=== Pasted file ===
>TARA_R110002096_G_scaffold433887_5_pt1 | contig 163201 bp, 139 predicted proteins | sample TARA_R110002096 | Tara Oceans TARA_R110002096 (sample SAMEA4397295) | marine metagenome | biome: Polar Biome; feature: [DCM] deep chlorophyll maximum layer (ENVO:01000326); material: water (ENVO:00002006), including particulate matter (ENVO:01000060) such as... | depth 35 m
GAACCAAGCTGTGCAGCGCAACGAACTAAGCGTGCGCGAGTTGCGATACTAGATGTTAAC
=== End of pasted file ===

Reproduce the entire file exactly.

>TARA_R110002096_G_scaffold433887_5_pt1 | contig 163201 bp, 139 predicted proteins | sample TARA_R110002096 | Tara Oceans TARA_R110002096 (sample SAMEA4397295) | marine metagenome | biome: Polar Biome; feature: [DCM] deep chlorophyll maximum layer (ENVO:01000326); material: water (ENVO:00002006), including particulate matter (ENVO:01000060) such as... | depth 35 m
GAACCAAGCTGTGCAGCGCAACGAACTAAGCGTGCGCGAGTTGCGATACTAGATGTTAAC